Wednesday, October 3, 2012

Predicting Space Storms

Today in class we are learning about a career as a space weather forecaster.  Someone in this career uses spacecraft, telescopes, radar, and supercomputers to monitor the sun, solar winds, and the space environment in order to forecast the weather in space.

A space weather forecaster has to take many math and science courses.  If you are interested in this career, you may want to take some of these classes in high school: astronomy, earth science, calculus, physics, and chemistry.

Did you know? Magnetic storms in space can distort aircraft radio signals and navigation devices, pump extra electricity into power lines and pipelines causing blackouts and fuel leaks, and disrupt the work of satellites.  In 1997, a communications satellite went dead after a coronal mass ejection, or an explosion of solar particles from the sun.  As a result, television signals, telephone calls, and part of a U.S. earth-quake monitoring system were all disrupted.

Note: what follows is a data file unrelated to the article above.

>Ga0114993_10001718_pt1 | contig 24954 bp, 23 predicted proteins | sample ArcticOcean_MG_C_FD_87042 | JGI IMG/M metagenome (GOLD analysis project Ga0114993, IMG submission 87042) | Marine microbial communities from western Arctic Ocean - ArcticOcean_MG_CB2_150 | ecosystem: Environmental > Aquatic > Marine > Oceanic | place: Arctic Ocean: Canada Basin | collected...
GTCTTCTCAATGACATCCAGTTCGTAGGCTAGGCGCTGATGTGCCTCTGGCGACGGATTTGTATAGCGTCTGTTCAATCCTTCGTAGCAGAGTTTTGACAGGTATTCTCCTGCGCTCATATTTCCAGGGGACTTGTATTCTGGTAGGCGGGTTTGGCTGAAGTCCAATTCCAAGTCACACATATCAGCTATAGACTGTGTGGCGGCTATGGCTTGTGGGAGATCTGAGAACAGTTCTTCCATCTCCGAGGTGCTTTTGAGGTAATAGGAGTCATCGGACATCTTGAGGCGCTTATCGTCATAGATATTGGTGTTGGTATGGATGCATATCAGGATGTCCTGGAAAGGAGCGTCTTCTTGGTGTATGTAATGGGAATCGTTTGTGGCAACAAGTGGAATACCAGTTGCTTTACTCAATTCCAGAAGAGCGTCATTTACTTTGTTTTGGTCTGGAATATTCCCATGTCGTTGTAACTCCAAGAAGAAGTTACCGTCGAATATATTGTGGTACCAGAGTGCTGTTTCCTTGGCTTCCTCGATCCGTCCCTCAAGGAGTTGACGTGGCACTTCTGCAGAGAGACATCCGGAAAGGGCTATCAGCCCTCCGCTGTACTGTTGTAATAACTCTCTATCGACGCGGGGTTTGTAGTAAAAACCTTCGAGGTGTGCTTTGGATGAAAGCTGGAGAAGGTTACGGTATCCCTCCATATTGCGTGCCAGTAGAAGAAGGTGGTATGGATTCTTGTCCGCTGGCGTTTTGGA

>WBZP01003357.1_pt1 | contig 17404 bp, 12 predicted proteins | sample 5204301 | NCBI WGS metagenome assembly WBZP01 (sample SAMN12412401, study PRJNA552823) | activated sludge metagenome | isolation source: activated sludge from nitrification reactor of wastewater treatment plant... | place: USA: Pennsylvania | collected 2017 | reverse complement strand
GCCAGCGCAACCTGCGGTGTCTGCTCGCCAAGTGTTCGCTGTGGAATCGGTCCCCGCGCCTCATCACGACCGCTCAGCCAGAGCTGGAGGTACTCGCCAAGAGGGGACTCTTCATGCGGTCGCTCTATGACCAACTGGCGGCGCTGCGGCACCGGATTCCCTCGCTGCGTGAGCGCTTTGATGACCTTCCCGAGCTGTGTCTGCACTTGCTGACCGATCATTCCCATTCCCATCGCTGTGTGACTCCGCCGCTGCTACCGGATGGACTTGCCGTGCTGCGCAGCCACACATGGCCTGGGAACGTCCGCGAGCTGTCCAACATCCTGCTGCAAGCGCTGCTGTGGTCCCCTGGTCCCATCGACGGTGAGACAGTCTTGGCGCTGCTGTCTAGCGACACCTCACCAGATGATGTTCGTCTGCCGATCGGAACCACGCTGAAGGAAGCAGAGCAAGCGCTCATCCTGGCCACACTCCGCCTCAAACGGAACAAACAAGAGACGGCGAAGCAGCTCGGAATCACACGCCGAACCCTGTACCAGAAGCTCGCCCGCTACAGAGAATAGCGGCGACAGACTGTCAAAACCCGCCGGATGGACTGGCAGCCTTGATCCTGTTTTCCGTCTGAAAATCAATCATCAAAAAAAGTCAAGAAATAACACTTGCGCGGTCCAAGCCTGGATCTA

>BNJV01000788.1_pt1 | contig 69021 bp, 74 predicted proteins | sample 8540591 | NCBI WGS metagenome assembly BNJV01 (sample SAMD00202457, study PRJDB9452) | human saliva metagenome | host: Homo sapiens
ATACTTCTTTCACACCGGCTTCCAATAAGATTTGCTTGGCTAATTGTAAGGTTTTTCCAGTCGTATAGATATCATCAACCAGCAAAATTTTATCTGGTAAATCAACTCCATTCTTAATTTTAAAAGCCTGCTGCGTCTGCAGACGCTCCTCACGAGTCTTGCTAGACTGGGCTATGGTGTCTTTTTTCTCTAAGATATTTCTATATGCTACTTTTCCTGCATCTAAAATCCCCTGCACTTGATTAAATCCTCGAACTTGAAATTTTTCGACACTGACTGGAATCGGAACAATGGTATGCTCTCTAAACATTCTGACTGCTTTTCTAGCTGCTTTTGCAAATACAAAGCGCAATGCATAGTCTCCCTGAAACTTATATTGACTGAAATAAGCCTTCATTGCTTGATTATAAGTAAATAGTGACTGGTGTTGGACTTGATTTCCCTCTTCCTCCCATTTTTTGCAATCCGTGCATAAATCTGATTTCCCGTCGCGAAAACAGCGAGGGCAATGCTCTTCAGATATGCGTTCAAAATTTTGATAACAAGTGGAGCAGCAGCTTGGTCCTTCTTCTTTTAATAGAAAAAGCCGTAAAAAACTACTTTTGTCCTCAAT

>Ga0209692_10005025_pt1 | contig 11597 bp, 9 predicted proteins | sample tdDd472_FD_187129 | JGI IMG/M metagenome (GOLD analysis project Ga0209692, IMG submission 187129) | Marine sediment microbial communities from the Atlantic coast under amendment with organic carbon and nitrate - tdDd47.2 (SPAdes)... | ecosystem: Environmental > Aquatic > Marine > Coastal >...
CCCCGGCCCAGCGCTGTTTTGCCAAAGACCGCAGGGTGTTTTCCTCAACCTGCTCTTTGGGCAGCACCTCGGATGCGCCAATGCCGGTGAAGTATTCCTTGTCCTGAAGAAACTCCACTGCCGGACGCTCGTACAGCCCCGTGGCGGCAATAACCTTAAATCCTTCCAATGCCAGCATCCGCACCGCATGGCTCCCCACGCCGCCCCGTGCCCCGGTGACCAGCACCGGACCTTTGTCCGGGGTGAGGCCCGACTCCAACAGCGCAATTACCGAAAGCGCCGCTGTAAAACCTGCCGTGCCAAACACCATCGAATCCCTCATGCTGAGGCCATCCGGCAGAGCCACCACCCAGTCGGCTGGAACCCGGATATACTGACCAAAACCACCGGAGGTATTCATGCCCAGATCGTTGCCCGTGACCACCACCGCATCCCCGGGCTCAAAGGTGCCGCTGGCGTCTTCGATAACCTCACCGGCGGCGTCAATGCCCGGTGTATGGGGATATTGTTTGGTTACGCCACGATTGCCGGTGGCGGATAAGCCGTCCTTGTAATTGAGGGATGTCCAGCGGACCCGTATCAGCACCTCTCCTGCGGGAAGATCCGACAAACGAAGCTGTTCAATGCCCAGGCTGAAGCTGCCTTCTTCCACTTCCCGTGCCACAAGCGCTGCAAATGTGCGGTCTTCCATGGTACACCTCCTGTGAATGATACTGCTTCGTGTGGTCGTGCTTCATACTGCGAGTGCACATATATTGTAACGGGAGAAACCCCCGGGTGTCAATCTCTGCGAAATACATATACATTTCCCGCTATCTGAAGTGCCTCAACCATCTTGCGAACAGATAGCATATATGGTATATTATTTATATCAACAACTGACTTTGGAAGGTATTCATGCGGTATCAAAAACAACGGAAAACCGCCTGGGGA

Here are some interesting videos about space weather and space storms.

Monitoring Solar Storms Activity at the National Space Weather Center
(Video from Discovery Education and United Streaming)
video


Flare-Up: Solar Storms Caus Problems on Earth
(Video from NBC Learn)

video


Martian Dust Devils  Orbiter Sees Stormy Weather on Mars
(Video from NBC Learn)

  video

Lose your worksheet? Print a new one!
(They are .jpeg pictures, the only way I can link them on the blog)


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